3. Are they a licensed facility through their state?
  4. What is the number of students they are licensed to enroll?
  5. What is the age range they accept?

Staff:

  1. Are the staff credentialed for their positions? Does the school do background checks on all applicant’s prior employment?
  2. Does the program employ a full-time LCSW or psychologist?
  3. What is the staff to student ratio?
  4. Can you speak to the program director? (This should always be a YES answer).
  5. Are the staff positions required to participate in continuing education?

Educational:

  1. Is the academics accredited and through what organization? (Always wise to get a copy).
  2. Do they have classroom teachers or online learning?
  3. Do they offer accommodations for learning differences?
  4. Do they offer ACT or SAT testing?
  5. Do they offer college or vocational classes?

Medical and Therapy:

  1. Where is the nearest hospital?
  2. Do they accept students on medication?
  3. Do they have a nurse on staff?
  4. Is therapy included in the tuition?
  5. Do they prescribe medications?

Behavioral Issues:

  1. Do they accept teens unwilling to attend? (Enrolled through assisted transportation).
  2. What are the consequences for a child that becomes out-of-control?
  3. What happens if your child runs away?
  4. What happens if your child refuses to participate in the program?
  5. Can your child get kicked out?

Communication and Visits:

  1. Can you visit the school/program prior enrolling your child?
  2. How often will you be able to speak with your child?
  3. When can you expect your first visit, and what is their schedule for family therapy?
  4. Will you have off-campus visits with your child? Can your child come home on holidays?
  5. Will they monitor their child’s mail/email? Will you be able who they receive mail from?

Financial and the Contract:

  1. What is the tuition, what does it include, what doesn’t it include?
  2. What is the termination policy (review your contract)? First if you decide to remove your child and second if your child is asked to leave.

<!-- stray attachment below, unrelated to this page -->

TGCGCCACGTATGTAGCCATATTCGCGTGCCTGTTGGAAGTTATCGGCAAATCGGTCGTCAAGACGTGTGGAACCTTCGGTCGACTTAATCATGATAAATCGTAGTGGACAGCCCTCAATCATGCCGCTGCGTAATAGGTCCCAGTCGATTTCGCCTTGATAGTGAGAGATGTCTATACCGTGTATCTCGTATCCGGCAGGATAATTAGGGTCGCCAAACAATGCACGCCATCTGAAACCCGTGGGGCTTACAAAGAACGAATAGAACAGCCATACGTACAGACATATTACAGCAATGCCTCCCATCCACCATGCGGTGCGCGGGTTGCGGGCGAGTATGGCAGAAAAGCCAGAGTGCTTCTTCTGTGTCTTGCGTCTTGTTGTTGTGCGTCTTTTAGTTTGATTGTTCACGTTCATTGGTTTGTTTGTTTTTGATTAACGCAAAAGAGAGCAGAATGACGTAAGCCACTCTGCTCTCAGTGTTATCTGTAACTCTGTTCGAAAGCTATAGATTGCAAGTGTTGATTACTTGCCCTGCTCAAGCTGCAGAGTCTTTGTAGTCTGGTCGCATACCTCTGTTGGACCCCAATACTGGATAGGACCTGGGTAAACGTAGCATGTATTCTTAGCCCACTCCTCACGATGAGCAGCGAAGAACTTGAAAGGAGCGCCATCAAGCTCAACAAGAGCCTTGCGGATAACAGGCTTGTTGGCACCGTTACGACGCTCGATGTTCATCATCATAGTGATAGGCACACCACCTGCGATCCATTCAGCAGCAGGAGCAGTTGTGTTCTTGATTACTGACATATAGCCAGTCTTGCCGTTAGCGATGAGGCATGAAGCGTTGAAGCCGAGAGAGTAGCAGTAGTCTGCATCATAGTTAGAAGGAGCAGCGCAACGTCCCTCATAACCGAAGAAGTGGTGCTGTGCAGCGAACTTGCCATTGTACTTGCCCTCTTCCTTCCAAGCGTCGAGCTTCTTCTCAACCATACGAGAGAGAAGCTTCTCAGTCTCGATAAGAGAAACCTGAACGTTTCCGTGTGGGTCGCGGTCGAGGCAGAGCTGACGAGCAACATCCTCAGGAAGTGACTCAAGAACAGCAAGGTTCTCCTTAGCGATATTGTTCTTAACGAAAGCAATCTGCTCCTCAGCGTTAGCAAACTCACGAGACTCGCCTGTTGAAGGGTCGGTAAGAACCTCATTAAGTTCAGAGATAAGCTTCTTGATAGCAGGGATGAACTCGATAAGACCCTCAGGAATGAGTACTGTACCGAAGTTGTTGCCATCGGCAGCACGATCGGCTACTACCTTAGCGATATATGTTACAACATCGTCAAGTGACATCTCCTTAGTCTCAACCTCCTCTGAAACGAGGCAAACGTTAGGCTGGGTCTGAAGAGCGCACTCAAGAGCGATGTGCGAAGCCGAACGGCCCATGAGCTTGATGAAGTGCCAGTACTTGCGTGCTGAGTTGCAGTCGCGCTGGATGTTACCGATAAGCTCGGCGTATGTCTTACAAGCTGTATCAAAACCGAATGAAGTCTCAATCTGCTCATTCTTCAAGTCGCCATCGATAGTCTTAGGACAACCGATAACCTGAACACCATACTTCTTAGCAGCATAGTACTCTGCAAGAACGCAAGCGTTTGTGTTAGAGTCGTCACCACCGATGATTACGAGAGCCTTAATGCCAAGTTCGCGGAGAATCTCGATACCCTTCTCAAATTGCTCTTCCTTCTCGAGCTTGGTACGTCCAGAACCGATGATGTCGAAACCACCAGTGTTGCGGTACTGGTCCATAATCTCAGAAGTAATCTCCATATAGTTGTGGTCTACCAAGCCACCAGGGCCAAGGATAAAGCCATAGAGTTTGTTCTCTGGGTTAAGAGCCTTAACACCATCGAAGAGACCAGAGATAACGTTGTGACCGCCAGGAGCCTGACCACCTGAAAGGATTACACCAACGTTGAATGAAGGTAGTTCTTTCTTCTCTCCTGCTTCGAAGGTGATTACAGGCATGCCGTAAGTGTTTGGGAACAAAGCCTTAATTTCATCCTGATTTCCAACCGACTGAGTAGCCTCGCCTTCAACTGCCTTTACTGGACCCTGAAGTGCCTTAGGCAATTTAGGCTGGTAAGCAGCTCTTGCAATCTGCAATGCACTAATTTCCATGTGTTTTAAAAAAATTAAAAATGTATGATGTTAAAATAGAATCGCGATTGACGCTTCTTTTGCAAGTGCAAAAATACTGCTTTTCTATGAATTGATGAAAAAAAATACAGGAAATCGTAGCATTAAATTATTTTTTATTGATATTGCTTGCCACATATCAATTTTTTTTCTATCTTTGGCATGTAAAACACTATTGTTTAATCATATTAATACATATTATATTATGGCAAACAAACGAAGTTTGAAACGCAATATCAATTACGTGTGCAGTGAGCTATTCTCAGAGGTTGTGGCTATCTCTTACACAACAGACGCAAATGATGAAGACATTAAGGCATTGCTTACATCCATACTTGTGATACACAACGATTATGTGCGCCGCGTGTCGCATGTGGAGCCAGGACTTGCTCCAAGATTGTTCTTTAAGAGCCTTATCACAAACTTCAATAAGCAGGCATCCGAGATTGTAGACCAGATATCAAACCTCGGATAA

3. Is there is discount if you pre-pay your tuition?
  4. Do they file medical insurance, or will they give you invoices for you to file it?
  5. If your child is of legal age and walks-out, are you still financially obligated? (This can sometimes happen if you have a 17-year-old in a state that has age of consent at 17).

Many of these questions do not require right or wrong answers, it is more about what a parent’s comfort level is or how a program operates their school. For example, if the student to staff ratio is 8:1 and you believe your child needs a more supervised environment, you may want to consider a smaller program where the staff to ratio is closer to 4:1.

Another example would be if you have a younger teen and the program does not offer college courses, it would not be a concern for you. These questions are more about opening an awareness about what this particular boarding school for troubled teen offers and having a better understanding of your expectations.

In our over two decades of experience in researching, investigating and interviewing schools and programs, your best source of information is parent references. Take time to speak with parents that have taken this journey before you at the program you are considering. Our Research Tips page offers more valuable insights when searching for boarding schools.

Knowledge is power, you will be making the right decision for your child and family.

Also read:

 What Is The Cost of Therapeutic Boarding Schools?

Finding Safe Therapeutic Boarding Schools

Effective Therapeutic Boarding Schools

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Do you need help researching schools for troubled teens? Contact us for a free consultation.

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Family consultants help parents find reputable residential schools and treatment programs for troubled teens when they have utilized all of their local resources and are overwhelmed by their online searches.

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Many parents are at their wit’s end with the challenges of raising teenagers. If you are considering residential therapy, contact us for a free consultation.